Sabine Oil & Gas Corp. officially emerged from bankruptcy protection as a private company last week, bringing its contentious journey through Chapter 11 to a close.
Houston-based Sabine said its reorganization plan, which was approved in U.S. Bankruptcy Court for the Southern District of New York [No. 15-11835] in late July (see Daily GPI, July 28), took effect last Thursday. On that same day, the company also filed a Form 15 with the U.S. Securities and Exchange Commission (SEC), terminating the registration of its securities and suspending its reporting obligations under the Securities Exchange Act of 1934.
According to an 8-K filed last month with the SEC outlining the capital structure of the plan, there were more than 202.8 million shares of the company’s former common stock outstanding at the end of June. The plan called for Sabine to enact a new charter and issue new shares of common stock to certain debtors. Upon the effective date, each share of Sabine’s new common stock will be exchanged for a warrant for common stock in Sabine Oil & Gas Holdings Inc. (HoldCo).
The 8-K said Sabine is now a wholly-owned subsidiary of HoldCo. There are currently less than 300 holders of record of the new common stock, according to the Form 15 filed with the SEC.
“Sabine has successfully restructured its balance sheet, addressing its leverage and liquidity needs,” CEO David Sambrooks said in a statement. “Throughout this process we have valued and appreciated the support and guidance of our outgoing board of directors as well as our professional advisors. Above all, I am humbled by the dedication and outstanding effort of our employees, and have great optimism for the next chapter of our organization.
“We look forward to working under the guidance of our new, remarkably experienced board to create value for our new ownership group.”
The plan calls for the appointment of a five-member board to lead the new company. Wells Fargo Bank NA and Barclays Bank plc will each appoint one member, while reserve-based lending facility (RBL) lenders will appoint two others, provided they are “reasonably acceptable” to Wells Fargo and Barclays. The fifth board member will be the CEO.
Under the plan, the reorganized company and its debtors will enter into an exit revolver credit facility agreement, with initial commitments equal to $200 million. The agreement — which will be provided to each of the RBL lenders on account of its pro rata share of the allowed RBL secured claims — will contain deemed borrowings equal to $100 million, have an initial borrowing base of approximately $150 million, and mature at the end of 2020. It will be secured by first-priority security interests in and liens on substantially all of assets of the reorganized company and its debtors.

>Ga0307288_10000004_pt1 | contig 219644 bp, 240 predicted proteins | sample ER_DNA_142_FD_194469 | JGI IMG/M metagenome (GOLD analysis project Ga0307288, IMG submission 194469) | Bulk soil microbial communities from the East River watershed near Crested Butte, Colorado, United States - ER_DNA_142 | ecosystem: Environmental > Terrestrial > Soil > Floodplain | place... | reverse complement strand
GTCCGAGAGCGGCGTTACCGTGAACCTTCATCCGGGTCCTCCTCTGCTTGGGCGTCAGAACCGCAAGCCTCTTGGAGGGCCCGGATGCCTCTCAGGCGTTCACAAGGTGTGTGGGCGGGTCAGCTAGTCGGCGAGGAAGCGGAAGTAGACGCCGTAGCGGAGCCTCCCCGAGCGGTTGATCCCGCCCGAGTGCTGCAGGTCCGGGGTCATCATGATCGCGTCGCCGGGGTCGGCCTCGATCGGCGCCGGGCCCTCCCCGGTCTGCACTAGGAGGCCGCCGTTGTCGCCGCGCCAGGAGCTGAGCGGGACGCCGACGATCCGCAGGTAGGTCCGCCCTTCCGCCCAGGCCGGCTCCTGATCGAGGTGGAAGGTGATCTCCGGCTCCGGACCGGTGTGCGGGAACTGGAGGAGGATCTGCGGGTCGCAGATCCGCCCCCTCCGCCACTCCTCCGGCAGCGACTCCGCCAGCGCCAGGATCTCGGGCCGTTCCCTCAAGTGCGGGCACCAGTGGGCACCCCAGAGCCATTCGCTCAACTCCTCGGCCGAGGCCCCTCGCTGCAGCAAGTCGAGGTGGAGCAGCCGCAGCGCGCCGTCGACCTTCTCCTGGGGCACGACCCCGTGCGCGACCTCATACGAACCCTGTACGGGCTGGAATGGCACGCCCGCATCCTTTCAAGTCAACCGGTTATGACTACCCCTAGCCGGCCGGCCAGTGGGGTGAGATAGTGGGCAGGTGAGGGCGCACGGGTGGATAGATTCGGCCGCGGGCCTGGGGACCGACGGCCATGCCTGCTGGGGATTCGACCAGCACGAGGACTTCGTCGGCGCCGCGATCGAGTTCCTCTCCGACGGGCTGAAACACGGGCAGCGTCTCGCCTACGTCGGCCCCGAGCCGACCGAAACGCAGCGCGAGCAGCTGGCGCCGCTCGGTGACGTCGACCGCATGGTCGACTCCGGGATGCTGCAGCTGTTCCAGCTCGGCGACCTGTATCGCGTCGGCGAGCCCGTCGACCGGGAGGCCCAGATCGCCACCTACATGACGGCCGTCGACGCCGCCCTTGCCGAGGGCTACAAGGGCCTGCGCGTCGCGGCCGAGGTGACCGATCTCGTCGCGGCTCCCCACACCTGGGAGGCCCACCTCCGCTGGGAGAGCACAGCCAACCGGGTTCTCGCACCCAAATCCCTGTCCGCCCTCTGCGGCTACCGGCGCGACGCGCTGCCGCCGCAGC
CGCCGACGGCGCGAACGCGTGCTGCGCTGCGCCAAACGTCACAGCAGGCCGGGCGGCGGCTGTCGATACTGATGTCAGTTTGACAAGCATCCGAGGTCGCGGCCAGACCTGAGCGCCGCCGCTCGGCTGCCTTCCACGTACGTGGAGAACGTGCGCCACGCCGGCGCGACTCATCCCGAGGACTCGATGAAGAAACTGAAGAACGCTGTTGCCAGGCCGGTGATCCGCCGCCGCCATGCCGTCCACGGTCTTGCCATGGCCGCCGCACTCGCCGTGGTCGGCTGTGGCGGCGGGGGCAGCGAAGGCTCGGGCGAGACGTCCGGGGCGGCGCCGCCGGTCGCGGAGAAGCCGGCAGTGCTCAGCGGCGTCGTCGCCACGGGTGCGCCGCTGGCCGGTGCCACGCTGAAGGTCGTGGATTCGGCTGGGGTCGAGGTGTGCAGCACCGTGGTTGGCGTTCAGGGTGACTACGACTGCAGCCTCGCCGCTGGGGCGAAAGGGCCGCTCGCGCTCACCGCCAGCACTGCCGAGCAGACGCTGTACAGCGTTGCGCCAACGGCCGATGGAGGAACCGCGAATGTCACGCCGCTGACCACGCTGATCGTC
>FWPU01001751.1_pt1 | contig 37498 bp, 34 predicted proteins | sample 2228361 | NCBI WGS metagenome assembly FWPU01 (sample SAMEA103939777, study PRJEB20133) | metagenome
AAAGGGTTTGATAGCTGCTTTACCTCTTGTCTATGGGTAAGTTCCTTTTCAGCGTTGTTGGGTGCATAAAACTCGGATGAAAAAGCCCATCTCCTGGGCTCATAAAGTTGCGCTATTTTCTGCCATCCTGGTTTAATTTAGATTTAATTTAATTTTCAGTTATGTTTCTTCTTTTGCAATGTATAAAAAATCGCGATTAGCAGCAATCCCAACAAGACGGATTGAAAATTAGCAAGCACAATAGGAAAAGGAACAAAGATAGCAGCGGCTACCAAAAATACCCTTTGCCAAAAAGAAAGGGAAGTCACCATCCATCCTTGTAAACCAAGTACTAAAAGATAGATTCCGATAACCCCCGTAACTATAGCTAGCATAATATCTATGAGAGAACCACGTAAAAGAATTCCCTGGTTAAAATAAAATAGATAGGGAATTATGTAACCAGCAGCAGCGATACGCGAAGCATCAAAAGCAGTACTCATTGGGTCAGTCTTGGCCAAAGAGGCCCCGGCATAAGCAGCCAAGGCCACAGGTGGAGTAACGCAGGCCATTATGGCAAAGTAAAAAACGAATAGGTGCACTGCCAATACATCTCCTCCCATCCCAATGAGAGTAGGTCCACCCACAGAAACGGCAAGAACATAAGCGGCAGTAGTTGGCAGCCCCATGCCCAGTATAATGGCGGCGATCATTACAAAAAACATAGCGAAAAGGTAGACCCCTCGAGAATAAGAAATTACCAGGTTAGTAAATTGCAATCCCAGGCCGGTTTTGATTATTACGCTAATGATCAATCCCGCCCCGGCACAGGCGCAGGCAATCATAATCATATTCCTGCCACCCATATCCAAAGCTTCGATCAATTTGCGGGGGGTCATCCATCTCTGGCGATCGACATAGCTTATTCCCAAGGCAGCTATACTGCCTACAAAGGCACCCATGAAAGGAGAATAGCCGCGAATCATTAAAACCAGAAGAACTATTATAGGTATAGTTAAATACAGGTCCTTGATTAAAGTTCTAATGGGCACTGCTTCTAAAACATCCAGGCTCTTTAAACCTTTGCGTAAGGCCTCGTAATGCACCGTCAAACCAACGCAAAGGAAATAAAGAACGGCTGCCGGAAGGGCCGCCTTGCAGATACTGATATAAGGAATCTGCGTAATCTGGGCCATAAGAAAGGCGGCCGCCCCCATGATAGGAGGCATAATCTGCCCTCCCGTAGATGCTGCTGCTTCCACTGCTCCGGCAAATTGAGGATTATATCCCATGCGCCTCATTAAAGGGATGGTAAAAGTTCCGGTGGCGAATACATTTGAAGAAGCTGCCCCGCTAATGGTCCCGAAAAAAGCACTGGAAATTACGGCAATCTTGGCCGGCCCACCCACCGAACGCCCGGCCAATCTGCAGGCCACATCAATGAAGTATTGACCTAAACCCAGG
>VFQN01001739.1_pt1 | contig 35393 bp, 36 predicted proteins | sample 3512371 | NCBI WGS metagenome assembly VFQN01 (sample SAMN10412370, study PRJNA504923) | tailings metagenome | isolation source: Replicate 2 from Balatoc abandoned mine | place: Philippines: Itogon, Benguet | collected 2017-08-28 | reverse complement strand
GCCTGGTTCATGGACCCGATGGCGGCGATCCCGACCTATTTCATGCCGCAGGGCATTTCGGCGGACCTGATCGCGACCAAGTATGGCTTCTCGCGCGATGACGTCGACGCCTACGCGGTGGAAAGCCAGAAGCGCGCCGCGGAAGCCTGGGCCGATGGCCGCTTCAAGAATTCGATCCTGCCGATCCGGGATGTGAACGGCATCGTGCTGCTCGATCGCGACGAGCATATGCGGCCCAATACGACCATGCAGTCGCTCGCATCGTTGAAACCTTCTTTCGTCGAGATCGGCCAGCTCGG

The reorganized company will also enter into a new second lien credit facility, a term loan with a principal amount of $150 million maturing at the end of 2021. It will be secured by second-priority security interests in and liens on substantially all of assets of the reorganized company and its debtors.
Sabine fought a bitter battle in bankruptcy court with its creditors and midstream companies it signed agreements with in the past. Faced with crushing debt and the collapse in oil and gas prices, Sabine voluntarily filed for Chapter 11 bankruptcy in July 2015 (see Shale Daily,July 15, 2015).
Last June, Judge Shelley Chapman rejected a motion by Nordheim Eagle Ford Gathering LLC and HPIP Gonzales Holdings LLC to stay a court ruling that would have allowed Sabine to cancel agreements it signed with them in 2013 and 2014 (see Shale Daily, June 15). She also rejected a summary judgment stay motion.
Chapman ruled last March that Sabine could terminate agreements with Nordheim, a subsidiary of Cheniere Energy Inc., and HPIP, but was unable to determine whether the covenants at issue run with the land under Texas law and ordered further proceedings on the matter (see Daily GPI, March 9; March 8). The court ultimately sided with Sabine in May, agreeing that the contracts do not run with the land.
Midstream companies are fearful that, should Sabine and other producers be allowed to terminate their contracts, a host of other E&P companies struggling in the low commodity price environment could attempt the same strategy (see Daily GPI, Feb. 23).
Executives and analysts are divided over whether the Sabine case could spell trouble for the midstream sector. While some agree the ruling could be troublesome, others don’t believe the ruling sets a precedent. Nevertheless, the latter group is advising midstream companies to fortify their contracts with producers.
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